This week at Davis: 13 September 2019
Summer is coming, what does that mean?
Are we there yet?
Life is getting pretty busy down here with the end of the season approaching fast. There’s plenty to do for all, buildings are being de-winterised, cleaning is being conducted and the all-important packing up of everyone’s UPE (personal belongings) to be sent home on the Aurora Australis. Don’t forget the most important milestone of all…the end of season dinner before our winter crew of 19 lays out the welcome mat for next season’s crew.
In Dieso land, there are a few more things to contend with before we can pack up and go home. Along with our normal Maximo work list, we have a couple of major operations to undertake. Adding to a container full of RTA (Return to Australia) items, this year several machines have reached their end of life and will be sent home for refurbishment or replacement including one of our rather large Grove cranes, Hitachi 5-tonne excavator and a Polaris Ranger. All items need to be accounted for, packed and ready to ship.
Next on the list is the fuel resupply of Whoop Whoop. It is much more cost effective and efficient to transport drums of fuel during the winter as after the sea ice melts in summer the only way to achieve this is by sling load under helicopters. To accomplish this machines and drums of ATK (Aviation Turbine Kerosine) are loaded onto sleds. These sleds are towed behind Prinoth snow groomers and Hägglunds some 60km over the sea ice up the coast, making a right hand turn up onto the ice plateau to Whoop Whoop. Once there machines and fuel are unloaded and the team makes an about turn returning to station. This is all done after an extensive risk assessment including checking weather and most importantly sea ice conditions, due to the weight of the loads being transported across the sea ice.
Most of the machinery and vehicles have been winterised, batteries removed, blizz covers fitted and parked in blizz free areas. Now we need to de-winterize them all. Batteries that have been periodically charged over the winter are installed, covers removed. How do you start a cold machine...one that has been outside in the elements at temperatures as low as -32°C? You don’t! Enter the dieso’s best friend, the Herman Nelson petrol powered and burning heaters. Once set up these machines blow hot air out through large hoses that are placed around the machine to warm it back up to an acceptable temperature, melting out all the snow and ice that has accumulated over the season. Once we have warm machines, they rumble back into life and are checked, ready for service.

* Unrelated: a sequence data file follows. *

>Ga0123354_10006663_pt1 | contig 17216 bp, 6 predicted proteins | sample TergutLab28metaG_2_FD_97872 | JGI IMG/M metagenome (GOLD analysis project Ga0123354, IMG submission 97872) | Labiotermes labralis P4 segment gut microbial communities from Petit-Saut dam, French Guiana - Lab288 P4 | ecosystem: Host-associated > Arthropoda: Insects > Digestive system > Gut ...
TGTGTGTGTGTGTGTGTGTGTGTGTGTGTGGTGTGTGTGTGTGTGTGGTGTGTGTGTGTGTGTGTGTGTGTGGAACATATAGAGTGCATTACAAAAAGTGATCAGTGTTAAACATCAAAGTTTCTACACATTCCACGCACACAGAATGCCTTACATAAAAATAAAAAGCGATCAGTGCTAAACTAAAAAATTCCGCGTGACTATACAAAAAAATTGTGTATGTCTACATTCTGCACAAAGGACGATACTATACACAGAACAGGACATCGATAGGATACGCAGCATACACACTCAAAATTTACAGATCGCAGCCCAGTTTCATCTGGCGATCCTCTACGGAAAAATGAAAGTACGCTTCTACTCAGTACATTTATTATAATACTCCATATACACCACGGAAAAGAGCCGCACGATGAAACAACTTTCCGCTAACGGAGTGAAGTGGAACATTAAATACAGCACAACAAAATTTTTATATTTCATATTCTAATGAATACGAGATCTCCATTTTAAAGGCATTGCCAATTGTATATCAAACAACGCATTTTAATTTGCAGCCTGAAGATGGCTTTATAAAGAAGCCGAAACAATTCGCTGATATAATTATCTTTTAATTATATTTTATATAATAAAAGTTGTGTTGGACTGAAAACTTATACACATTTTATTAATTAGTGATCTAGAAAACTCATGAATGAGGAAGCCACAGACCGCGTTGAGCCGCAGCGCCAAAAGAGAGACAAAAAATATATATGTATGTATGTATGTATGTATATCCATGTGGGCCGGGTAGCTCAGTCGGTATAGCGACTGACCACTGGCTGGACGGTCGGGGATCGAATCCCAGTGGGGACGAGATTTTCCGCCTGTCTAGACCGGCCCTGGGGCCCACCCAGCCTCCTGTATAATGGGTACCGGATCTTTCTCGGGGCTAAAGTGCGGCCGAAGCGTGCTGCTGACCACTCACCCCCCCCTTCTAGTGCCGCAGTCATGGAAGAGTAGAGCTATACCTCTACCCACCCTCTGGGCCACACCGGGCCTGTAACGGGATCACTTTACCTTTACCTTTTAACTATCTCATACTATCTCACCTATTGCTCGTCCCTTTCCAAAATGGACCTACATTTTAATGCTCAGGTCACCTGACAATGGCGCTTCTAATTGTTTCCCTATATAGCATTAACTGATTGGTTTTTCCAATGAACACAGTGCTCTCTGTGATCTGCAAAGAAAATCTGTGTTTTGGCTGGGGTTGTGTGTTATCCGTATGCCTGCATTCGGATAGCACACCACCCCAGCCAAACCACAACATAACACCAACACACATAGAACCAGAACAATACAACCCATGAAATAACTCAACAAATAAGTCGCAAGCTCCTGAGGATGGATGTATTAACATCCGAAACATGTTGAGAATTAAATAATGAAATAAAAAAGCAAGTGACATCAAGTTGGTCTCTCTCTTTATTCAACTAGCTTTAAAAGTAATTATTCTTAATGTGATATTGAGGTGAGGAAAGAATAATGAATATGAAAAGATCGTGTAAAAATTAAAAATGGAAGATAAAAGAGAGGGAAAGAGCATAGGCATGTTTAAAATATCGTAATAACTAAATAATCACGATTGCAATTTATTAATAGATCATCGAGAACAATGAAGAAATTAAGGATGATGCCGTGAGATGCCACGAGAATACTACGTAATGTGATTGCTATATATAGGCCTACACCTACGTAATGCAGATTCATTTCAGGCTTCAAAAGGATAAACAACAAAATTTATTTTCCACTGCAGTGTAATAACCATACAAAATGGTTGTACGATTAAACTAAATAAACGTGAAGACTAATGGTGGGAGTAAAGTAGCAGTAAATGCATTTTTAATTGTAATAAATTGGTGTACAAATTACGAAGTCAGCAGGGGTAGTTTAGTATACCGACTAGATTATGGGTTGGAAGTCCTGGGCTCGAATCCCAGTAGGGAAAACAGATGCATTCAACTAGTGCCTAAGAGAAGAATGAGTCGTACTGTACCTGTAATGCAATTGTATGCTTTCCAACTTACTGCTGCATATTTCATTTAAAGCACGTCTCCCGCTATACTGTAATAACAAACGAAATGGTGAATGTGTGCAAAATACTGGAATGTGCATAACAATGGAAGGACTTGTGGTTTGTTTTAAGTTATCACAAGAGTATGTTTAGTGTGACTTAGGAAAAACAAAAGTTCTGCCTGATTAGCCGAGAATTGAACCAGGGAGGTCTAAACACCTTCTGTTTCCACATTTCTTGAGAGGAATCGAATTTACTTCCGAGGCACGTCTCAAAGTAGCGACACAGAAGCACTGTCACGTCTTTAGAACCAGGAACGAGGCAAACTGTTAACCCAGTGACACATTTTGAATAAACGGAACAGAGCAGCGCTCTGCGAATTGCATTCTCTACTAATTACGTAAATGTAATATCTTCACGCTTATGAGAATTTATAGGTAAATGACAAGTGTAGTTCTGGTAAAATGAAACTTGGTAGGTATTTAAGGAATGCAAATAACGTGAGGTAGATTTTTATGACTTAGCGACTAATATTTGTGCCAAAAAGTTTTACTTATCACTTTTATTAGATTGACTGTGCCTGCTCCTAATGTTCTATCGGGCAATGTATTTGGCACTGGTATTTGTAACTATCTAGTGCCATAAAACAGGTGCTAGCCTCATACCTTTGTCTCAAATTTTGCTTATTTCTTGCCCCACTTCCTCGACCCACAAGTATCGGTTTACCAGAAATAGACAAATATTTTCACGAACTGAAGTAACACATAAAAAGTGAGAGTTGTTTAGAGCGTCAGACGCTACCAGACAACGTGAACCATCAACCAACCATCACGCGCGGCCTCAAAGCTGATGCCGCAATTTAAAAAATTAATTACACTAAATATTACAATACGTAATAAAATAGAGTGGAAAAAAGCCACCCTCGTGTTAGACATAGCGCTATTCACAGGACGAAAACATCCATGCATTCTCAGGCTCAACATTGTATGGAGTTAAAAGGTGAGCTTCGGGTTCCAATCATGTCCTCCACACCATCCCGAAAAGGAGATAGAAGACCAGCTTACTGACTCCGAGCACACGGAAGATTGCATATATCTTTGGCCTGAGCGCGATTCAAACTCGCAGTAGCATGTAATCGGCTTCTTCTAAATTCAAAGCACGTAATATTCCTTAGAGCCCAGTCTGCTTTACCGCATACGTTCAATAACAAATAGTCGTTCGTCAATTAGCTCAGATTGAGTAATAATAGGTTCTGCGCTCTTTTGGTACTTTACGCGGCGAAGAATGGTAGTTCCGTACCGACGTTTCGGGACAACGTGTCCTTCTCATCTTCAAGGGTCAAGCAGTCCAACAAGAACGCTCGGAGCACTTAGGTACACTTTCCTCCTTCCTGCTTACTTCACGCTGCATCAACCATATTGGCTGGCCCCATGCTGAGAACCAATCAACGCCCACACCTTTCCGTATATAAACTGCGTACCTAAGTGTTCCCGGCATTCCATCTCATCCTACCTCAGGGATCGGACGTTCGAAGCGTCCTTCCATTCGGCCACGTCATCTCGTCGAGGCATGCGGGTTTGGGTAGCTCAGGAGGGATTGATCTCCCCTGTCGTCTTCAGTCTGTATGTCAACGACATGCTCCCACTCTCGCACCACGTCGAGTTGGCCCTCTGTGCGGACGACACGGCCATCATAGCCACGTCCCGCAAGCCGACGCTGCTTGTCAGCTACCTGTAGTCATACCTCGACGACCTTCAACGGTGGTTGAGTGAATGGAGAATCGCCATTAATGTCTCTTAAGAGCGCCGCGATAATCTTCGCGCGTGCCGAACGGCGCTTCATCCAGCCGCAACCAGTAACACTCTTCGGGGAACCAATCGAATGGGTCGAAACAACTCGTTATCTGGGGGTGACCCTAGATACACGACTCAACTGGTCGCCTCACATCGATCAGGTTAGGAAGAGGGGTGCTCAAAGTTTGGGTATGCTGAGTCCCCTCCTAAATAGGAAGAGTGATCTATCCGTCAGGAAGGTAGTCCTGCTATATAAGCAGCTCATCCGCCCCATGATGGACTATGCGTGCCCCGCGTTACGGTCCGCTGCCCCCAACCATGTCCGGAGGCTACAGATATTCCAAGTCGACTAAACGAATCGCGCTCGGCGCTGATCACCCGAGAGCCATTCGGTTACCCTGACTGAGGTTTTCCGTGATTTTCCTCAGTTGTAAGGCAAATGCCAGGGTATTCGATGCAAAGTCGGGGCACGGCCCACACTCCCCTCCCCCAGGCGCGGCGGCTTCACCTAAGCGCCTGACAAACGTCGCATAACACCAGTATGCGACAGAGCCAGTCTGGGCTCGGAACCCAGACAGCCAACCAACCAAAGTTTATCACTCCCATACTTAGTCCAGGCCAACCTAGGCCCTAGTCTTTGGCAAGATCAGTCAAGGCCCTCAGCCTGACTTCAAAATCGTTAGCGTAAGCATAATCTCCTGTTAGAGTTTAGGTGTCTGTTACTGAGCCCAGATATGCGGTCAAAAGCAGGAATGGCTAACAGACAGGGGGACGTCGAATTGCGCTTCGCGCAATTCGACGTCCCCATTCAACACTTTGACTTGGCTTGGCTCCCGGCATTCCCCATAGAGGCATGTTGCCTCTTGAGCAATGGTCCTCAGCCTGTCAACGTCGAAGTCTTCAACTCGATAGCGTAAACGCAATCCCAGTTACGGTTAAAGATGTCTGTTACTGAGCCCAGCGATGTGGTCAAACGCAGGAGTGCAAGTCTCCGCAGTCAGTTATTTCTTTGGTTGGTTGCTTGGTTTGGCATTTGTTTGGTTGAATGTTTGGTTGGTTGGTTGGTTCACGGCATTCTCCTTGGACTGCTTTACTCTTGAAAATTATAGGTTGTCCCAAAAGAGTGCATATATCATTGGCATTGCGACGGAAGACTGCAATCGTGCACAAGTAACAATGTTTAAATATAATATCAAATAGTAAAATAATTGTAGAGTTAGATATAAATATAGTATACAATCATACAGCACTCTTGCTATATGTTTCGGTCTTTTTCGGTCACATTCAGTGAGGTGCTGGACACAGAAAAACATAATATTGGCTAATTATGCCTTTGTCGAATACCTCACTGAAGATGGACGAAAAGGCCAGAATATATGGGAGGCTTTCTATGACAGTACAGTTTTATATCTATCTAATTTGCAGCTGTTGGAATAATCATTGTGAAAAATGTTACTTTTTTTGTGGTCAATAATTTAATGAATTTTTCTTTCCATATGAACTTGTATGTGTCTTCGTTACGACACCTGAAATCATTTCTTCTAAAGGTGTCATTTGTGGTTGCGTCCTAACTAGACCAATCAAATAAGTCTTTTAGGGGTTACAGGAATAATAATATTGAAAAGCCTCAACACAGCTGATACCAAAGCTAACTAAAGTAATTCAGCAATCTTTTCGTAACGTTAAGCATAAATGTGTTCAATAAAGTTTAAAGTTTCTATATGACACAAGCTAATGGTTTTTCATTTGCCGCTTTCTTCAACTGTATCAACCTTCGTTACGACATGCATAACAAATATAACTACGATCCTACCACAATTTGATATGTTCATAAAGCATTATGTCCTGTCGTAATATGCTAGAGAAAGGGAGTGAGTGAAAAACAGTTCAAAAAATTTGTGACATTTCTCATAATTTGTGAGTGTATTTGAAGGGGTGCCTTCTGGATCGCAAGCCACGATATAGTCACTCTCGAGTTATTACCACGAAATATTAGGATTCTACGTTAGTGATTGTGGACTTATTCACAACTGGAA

The final hurdle is building the SLA or Ski Landing Area on the sea ice in front of station. The SLA is used for flights to our sister stations of Mawson and Casey with the occasional flight from an international base, including the South Pole itself. Measuring 1500m long and 50m wide the SLA needs to be groomed, flagged and set up in accordance with the (very large) Intra-Continental Aviation Manual. The first flight in this year will be a DC-3 Basler to support station operations, soon followed by a smaller Twin Otter. These aircraft fly all the way down from Canada for the summer season each year.
Did I say final hurdle?...I meant final hurdle before the ship arrives as our last tasking is the station resupply and handover to next season’s crew. Everyone on station gets a job for resupply which usually lasts between 8-10 days. Around 800,000 litres of fuel, 200,000 litres of water and a year’s supply of cargo will be unloaded from the ship. RTA (Return to Australia) items, UPE (Unaccompanied Personal Effects) and most importantly a tired-but-proud winter crew will be loaded onto the ship for the two week voyage home. Are we there yet?
Dane (Station Mechanical Supervisor)